Yes. At least, Mormons consider themselves to be Christians. We believe in Jesus Christ, and we worship Him as the Son of God, the Creator of heaven and earth, the Savior and Redeemer of the world, the Judge of mankind. We believe that Jesus suffered for our sins, died for us on the cross, and was resurrected for us on the third day. He lives, and He loves us. Because of His life, sacrifice, death, and resurrection, we can repent of our sins and come into the presence of God, our Father in Heaven. There is no other name under heaven by which we can be saved in the Kingdom of God, except Jesus Christ. Mormons officially belong to the Church of Jesus Christ, and they take upon themselves the name of Christ when they are baptized. Mormons do everything "in the name of Jesus Christ." We believe that Jesus Christ leads the Church by speaking to prophets and apostles and by inspiring individual members of the Church to fulfill their duties. Like most Christians, Mormons read and believe the Bible, and we follow its teachings. However, unlike most Christians, Mormons believe the Book of Mormon is also the word of God, another testament of Jesus Christ. We believe Joseph Smith was a modern prophet of God, and we believe that Jesus has apostles and prophets on the earth today. Because of these differences, Christians of other denominations sometimes refuse to call Mormons "Christians." Show more Show less

Why do you have 12 Apostles? They were just meant to be around for the time of Jesus Christ, not to be replaced with new apostles.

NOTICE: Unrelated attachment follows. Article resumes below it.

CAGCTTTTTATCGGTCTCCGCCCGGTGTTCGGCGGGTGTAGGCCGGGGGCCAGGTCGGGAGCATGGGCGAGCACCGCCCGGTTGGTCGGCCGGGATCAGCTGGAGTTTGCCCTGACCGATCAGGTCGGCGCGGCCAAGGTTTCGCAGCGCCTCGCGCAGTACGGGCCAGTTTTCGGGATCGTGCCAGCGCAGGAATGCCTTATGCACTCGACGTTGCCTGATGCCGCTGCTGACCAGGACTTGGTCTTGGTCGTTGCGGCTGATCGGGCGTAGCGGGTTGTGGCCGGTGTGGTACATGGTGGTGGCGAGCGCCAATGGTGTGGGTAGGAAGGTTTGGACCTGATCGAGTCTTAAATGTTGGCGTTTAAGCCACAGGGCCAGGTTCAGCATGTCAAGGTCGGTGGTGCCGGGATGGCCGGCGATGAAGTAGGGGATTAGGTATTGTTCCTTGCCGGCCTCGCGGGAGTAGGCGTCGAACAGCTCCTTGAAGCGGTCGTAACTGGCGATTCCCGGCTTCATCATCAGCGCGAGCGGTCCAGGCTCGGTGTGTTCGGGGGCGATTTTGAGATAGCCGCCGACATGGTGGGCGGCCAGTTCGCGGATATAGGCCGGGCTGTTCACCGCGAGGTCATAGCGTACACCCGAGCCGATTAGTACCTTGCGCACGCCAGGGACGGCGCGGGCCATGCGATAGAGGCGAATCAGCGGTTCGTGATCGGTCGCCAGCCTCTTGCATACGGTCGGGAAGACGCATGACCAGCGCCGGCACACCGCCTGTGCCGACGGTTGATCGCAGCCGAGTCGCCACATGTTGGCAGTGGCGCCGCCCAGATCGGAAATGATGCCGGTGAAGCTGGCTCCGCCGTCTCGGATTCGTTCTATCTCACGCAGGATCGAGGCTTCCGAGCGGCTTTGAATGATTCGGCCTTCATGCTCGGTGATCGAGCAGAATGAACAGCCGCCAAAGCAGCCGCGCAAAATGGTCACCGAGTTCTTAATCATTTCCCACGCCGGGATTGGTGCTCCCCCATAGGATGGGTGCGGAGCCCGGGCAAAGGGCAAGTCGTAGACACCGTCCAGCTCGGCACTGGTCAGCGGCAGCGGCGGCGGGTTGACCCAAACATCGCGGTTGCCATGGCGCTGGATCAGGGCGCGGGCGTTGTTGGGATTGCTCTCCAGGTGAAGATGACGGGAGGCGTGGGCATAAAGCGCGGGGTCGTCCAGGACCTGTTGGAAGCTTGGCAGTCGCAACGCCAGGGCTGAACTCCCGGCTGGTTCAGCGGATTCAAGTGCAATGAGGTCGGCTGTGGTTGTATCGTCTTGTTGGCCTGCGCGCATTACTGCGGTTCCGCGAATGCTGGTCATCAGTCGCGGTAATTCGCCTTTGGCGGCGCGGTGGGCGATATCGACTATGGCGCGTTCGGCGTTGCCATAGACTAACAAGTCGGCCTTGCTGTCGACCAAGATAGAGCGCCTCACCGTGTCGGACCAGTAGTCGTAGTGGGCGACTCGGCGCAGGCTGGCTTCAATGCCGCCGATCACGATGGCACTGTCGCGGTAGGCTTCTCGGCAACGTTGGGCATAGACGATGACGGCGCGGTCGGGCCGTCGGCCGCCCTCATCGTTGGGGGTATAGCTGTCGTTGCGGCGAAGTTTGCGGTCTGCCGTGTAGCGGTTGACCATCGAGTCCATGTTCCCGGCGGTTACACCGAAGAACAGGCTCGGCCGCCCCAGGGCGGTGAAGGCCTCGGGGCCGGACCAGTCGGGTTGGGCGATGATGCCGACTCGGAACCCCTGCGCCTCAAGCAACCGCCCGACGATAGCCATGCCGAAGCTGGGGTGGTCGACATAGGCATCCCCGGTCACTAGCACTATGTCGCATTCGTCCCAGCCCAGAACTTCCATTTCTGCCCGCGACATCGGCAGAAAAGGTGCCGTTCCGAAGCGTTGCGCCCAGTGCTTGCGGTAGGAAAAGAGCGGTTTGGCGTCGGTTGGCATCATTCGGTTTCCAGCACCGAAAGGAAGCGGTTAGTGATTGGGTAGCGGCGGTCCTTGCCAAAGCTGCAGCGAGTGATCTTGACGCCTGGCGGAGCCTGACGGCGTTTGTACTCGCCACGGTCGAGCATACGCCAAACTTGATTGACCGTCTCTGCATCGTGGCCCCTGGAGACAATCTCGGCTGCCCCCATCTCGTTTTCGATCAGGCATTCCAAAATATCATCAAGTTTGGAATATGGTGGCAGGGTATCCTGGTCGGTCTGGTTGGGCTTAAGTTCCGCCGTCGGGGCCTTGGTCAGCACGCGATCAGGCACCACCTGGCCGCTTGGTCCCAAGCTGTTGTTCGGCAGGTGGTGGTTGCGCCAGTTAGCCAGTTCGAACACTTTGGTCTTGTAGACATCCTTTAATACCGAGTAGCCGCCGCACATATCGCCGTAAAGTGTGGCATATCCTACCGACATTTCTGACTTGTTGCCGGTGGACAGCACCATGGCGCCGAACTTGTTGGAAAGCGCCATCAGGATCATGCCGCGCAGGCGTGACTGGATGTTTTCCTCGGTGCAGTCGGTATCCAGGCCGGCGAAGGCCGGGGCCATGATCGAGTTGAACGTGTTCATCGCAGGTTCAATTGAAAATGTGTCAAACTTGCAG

Judas was one of the original apostles. After he betrayed the Lord, he died, leaving just 11 apostles. The apostles met and chose--or called--another apostle to fill Judas' place. Later in the New Testament, we see that Paul and Barnabas were called "apostles," even though they were not among the original 12. Obviously, the 12 apostles of Jesus' time had an established tradition of calling a new apostle when one of their group died. Unfortunately, the apostles of Jesus were all martyred not long after the death of Christ. Without modern transportation, the living apostles could not regroup and call new apostles before they were all killed. With the death of the apostles, important Priesthood powers and "keys" were lost from the earth. In the early 1800s, God called Joseph Smith to be a modern prophet and witness of Jesus Christ. Jesus sent his ancient apostles, Peter, James, and John, to visit Joseph and to give him the missing Priesthood powers and keys. Joseph was then commanded to call 12 new apostles. The modern apostles have the same calling and responsibility as the ancient apostles had. It is their duty to be a witness to all the world of the reality of the resurrection of the Son of God. They travel the world in a missionary-like fashion, testifying that Jesus lives, and that He is the Redeemer of the world. And, just as the ancient apostles did, modern apostles regulate the doctrine of Christ, ensure that it is taught correctly in all the congregations of the Church throughout the world. I add my witness to our modern apostles. Jesus Christ lives, of this I have no doubt. He leads His Church through modern apostles and prophets. He speaks to men today, just like He did anciently. Show more Show less